Legal Status and Roadblocks for a Legal Intern
In a dynamic work place with ever growing needs in every sector one can always find the requirement of fresh graduates with not only requisite educational qualification but also some on-hand experience. As seemingly self-contradicting it sounds, these requirements are not only of the employers but also sanctioned by the statutory bodies which includes institutions like, University Grant Commission, Bar Council of India (BCI) and All India Council for Technical Education. In a cut throat work space with abundance of interns/ trainees it very surprising to know that there is no proper laws and provisions for their safety and conduct. This particular system works without any judicial or statutory regulation making it an easy prey for those who can and have the ability to exploit it. Even though there are a number of provisions and acts governing and safeguarding the rights of the employees and protecting them from any sort of misconduct and misgovernance but nowhere they discuss exclusively about interns or anything remotely close to interns and their work. There are labour laws also known as employment laws present in India which address the relationship between employer-employee and the union. It is more concerned about employee’s rights at work. Apart from the labour laws we can also find Apprentices Act, 1961 and similarly there is no mention of Interns in it.
The problem with internships arises when they start exploiting the interns physically, mentally as well as sexually. There is no way to turn and seek help because one wrong move and all your efforts would go in vain. As it is interns are not provided stipend, the only reason they still stick to such programs is to gain practical knowledge and for a completion certificate, if lucky then interns do get a letter of recommendation which might help them further in their professional career. Unpaid internships are not easy to deal with specially if the intern is not privileged enough in terms of money. A person who is living away from home, managing studies as well as rent even after that has to spend on transportation in order to work at a place which is not paying. Already the situation is not easy for them and not having any provision or rule to shield them from any sort of misconduct acts like icing on the cake. Unpaid internships violate the Article 14 of Part III of the Indian Constitution as it fails to provide equal opportunity to all interns coming from different economic backgrounds. In countries like UK, USA and Canada unpaid jobs which provide immediate benefit to the employer are not legal. In India they are very much legal.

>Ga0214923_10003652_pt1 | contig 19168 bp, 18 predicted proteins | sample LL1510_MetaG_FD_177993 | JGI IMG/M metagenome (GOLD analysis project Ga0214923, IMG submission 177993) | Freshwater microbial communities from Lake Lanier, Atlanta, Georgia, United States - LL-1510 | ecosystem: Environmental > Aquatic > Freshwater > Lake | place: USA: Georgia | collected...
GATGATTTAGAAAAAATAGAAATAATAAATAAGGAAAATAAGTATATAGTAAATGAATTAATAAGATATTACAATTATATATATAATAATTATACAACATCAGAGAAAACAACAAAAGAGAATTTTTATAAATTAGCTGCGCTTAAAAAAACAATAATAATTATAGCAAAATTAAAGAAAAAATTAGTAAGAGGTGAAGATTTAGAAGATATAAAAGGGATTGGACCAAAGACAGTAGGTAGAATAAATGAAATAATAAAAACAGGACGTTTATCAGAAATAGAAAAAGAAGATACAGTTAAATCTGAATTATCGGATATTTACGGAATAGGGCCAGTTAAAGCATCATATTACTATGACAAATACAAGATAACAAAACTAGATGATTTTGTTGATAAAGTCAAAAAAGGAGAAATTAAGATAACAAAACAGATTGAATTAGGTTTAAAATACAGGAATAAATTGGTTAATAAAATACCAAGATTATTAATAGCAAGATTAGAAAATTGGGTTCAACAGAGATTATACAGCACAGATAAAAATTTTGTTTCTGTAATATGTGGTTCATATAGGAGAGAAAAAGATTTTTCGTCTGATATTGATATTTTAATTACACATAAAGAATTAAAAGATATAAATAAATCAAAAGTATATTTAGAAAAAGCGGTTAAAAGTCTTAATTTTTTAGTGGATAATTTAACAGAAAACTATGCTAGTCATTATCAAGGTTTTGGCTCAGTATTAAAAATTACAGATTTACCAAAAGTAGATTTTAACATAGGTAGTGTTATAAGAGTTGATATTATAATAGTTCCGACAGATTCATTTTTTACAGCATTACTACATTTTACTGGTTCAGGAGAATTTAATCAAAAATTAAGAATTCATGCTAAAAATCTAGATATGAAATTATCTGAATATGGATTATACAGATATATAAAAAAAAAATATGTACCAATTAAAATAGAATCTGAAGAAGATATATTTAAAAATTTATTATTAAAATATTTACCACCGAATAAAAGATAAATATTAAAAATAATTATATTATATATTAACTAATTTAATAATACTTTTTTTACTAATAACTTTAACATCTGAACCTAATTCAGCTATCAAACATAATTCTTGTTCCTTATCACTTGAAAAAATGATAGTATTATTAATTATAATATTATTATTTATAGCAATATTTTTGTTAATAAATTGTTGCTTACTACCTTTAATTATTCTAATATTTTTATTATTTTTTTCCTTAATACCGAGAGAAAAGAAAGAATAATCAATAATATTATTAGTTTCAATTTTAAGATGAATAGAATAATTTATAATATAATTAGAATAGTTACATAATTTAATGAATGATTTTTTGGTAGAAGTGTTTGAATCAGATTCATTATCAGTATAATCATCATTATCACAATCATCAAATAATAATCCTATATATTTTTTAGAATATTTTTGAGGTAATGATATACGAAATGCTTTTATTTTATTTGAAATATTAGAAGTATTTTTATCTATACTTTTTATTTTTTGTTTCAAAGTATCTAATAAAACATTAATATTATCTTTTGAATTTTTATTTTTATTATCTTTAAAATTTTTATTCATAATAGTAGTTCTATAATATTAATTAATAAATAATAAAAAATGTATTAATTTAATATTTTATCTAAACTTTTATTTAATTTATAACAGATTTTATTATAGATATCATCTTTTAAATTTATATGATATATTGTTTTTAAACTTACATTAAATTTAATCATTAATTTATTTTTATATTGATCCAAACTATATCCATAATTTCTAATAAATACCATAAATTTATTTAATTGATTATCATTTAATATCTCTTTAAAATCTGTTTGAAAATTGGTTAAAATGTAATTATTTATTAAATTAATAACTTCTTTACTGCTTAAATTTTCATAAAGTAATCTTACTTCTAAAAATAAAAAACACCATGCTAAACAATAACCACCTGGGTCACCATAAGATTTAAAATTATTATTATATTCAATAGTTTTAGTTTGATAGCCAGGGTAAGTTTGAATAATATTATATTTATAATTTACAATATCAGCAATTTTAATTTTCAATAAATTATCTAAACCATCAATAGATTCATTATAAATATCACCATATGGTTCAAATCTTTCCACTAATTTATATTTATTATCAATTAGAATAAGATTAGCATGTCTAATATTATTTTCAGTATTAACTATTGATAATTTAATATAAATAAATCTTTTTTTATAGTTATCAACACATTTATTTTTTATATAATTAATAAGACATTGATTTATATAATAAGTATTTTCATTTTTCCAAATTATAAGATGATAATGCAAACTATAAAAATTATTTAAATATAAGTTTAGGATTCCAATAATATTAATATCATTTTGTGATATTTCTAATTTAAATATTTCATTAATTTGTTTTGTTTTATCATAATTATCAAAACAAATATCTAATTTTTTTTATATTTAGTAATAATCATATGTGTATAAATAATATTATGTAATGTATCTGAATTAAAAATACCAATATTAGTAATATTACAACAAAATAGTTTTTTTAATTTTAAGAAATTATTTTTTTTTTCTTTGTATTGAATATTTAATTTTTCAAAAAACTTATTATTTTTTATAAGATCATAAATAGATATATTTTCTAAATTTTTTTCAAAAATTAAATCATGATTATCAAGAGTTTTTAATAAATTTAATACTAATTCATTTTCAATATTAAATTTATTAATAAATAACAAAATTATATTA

“The Bar Council of India shall ensure that the arrangement and placement for Internship shall be ensured by the BCI and by the law school itself and the students will not be required to make arrangements for their internships at Regulatory Bodies, Government Organization, Law firms, Advocates, etc., on their own.”